Gospel Gazette Online
Volume 23 Number 9 September 2021
Page 5

Beyond Their Power

T. Pierce Brown

Many times, I have said as I preached about some duty, “When you have done what you can, where you are, with what you have, this is all God expects of you.” I may have added on various occasions something like, “What more can you do? One can only do what he has the power to do.” Those statements may be basically true, but there is a more tremendous and significant truth in 2 Corinthians 8:3 where Paul said of the churches in Macedonia, “For according to their power, I bear witness, yea and beyond their power, they gave of their own accord.”

When I discovered that truth several years ago, although I continued to teach that every one of us should do what we can, where we are and with what we have, I added another greater truth. That is, when you do what you can, God will enable you to do what you cannot with what you did not have. You will be able not only to give beyond your power but to do many other things beyond your power.

We could give examples from our own experiences and observations that prove this is true, but two illustrations from the Bible will be better. Peter did not have the power walk on water, but he did walk on water (Matthew 14:29). The key to it is simple. When he heard the command of Jesus, he did it. He did what he could, where he was, with what he had, and the Lord then gave him power to do what he could not.

Again, in John 6:9, we have a lad with five barley loaves and two fish. The apostles thought, as we would have, “What are these among so many?” One boy cannot use his lunch to feed five thousand! He did what he could, where he was, with what he had, and Jesus gave him the power to do what he could not with what he did not have.

One could argue, “Those were miracles, and God does not work that way today.” It is true that those were miracles, but the eternal principles of God remain true. God continues to do for us what He did to the Macedonians, for the principles are eternally true. For example, you may take a handful of corn. You may selfishly keep that handful for yourself and eat it, and you may prevent hunger pangs for a short period. Suppose you decided to sacrifice it and give it into the care of God so He could use it to feed other persons. Those hundred grains of corn could be put into God’s earth, and each grain will produce at least 1,000 other grains, or what Jesus calls a hundredfold. That is just the first year, directly from what you did. It is possible, even probable, that your sacrificial deed would lead 100 or 1,000 others to do likewise, in which case the multitudes that would be fed would stagger the imagination. There simply is no limit we can put on what God would be able to do through us if each one of us would simply do what we could, where we are, with what we have, and then try to make a sacrifice a little beyond our ability.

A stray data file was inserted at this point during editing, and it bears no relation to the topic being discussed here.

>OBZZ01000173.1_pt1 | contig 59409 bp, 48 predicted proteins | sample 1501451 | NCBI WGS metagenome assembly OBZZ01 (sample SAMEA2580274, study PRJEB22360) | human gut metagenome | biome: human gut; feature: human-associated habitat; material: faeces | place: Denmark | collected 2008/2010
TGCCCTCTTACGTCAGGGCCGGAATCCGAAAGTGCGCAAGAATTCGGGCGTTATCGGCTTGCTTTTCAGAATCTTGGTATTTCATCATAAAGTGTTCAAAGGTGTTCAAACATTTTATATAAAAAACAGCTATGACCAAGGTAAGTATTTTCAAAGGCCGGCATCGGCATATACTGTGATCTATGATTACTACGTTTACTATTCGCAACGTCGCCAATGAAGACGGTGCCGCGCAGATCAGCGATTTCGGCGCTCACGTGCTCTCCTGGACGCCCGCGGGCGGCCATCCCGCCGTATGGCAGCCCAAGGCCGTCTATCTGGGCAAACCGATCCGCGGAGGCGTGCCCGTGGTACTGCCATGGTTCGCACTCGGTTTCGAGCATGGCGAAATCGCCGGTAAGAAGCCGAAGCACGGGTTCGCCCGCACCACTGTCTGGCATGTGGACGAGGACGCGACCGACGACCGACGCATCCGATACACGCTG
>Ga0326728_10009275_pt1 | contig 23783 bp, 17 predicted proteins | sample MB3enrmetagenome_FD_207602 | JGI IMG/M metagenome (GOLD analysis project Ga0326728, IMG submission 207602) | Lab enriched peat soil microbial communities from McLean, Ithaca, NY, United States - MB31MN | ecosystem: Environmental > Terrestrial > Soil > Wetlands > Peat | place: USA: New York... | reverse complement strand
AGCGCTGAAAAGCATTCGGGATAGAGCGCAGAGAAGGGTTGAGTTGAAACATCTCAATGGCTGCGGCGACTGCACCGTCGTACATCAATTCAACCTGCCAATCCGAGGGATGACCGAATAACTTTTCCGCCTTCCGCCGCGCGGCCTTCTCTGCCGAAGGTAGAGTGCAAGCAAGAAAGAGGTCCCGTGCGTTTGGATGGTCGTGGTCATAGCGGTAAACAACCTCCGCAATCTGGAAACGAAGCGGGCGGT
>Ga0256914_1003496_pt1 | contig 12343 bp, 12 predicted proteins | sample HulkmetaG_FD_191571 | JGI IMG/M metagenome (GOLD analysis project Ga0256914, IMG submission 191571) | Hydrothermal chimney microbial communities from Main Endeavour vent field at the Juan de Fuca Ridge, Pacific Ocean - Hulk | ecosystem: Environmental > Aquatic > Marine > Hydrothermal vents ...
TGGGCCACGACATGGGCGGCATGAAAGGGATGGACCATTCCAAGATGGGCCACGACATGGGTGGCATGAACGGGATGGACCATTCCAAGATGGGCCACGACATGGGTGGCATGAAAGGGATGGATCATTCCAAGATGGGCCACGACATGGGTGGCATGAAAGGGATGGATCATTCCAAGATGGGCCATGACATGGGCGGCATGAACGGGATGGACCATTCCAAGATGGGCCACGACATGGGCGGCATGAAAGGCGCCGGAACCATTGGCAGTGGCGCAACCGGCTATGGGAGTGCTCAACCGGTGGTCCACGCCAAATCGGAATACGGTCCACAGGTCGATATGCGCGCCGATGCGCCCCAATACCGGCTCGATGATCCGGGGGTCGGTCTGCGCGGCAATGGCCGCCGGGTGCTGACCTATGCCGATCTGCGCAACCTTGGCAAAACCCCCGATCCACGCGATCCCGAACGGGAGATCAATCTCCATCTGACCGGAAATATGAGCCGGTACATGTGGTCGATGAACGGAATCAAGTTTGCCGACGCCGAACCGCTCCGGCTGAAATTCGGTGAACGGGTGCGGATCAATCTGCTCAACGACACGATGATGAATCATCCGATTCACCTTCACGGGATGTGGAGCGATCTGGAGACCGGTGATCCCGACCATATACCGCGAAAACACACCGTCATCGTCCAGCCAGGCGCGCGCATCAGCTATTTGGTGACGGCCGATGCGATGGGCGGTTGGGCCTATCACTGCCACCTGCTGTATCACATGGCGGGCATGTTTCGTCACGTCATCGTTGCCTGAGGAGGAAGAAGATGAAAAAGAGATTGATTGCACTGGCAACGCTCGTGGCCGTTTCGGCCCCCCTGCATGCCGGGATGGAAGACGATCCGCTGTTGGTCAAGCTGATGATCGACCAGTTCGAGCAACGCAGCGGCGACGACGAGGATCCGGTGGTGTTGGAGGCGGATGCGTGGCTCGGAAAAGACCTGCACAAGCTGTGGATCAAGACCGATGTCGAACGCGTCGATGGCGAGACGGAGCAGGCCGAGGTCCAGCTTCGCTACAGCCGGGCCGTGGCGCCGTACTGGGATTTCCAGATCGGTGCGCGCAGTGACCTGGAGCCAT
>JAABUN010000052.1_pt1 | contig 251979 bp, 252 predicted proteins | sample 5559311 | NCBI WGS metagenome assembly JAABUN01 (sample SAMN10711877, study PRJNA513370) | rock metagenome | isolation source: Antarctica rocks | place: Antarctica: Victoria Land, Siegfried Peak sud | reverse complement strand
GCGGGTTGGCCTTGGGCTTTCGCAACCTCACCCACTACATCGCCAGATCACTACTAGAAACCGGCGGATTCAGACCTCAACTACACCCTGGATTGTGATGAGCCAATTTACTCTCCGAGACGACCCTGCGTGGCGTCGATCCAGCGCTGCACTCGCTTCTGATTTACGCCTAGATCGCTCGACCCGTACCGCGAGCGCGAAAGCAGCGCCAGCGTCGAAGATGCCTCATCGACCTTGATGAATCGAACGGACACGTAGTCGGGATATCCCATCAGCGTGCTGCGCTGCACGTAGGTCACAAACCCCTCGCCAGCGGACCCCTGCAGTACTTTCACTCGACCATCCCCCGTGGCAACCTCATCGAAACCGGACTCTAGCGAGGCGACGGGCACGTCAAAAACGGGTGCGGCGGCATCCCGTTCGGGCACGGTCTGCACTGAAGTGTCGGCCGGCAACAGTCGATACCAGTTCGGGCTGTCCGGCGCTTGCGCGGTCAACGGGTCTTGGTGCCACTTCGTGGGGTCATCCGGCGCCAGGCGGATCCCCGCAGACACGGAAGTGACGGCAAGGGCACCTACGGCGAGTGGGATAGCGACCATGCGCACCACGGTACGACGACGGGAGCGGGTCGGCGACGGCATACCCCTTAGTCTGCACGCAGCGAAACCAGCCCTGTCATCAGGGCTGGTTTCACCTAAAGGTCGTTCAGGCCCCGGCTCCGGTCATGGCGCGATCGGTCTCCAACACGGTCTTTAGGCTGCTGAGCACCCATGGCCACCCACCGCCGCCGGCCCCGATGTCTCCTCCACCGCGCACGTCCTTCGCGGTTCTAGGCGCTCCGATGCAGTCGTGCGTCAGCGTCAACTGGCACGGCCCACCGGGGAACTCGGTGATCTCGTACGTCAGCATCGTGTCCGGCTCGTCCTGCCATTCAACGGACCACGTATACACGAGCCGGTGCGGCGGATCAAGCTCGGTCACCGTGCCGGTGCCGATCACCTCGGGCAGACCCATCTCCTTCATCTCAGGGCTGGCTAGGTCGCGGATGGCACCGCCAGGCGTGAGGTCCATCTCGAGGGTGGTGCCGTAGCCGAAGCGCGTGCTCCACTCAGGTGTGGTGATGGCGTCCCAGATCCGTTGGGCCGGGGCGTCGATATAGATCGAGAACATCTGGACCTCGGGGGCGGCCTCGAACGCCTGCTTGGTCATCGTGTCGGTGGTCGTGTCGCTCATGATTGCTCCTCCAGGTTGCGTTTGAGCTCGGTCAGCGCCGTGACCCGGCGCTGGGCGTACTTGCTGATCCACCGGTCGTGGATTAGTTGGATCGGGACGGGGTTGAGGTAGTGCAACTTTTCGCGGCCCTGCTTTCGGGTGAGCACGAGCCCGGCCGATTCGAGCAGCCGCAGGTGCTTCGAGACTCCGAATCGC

Without asserting that God is working miracles today, I am neither afraid nor ashamed to assert that if every Christian would take seriously what we have said, reading 2 Corinthians 9:8-11 in faith, and acting on that faith, there is no work on earth that God wants done that could not be done.

The Beloved of God

Ronald D. Reeves

Ronald D. ReevesBiblical terminology is instructive as we consider our feelings about our brethren. Collectively, brethren are spoken of as beloved in Rome (9:25), Corinth (1 Corinthians 10:14), Philippi (Philippians 2:12), Colosse (Colossians 3:12), Thessalonica (1 Thessalonians 1:4) and Asia (1 Peter 2:11). Brethren are also described as beloved of God (Romans 1:7), beloved sons (1 Corinthians 4:14), beloved brethren (1 Corinthians 15:58) and portrayed as the beloved City (Revelation 20:9). Individually, the Bible describes several as beloved, including Paul (2 Peter 3:15), Luke (Colossians 4:14), Philemon (1:1), Onesimus (Colossians 4:9), Timothy (1 Corinthians 4:17), Tychicus (Ephesians 6:21) and the Christ (Ephesians 1:6). These mortal brethren were neither sinless nor without personal fault. Yet, the inspired writers freely used the above descriptive terms to illustrate their personal disposition of heart toward the brethren. May I suggest that we should do no less. As the challenges of life overtake each of us and as we fail to fulfill others’ expectations of us, may we maintain an endeared state with one another so that, regardless of our imperfections, we are still beloved one of another. Such a disposition will take us far as we maintain and exercise our mutual fellowship. May the Lord bless each of us as we commit ourselves anew to such a worthy goal.

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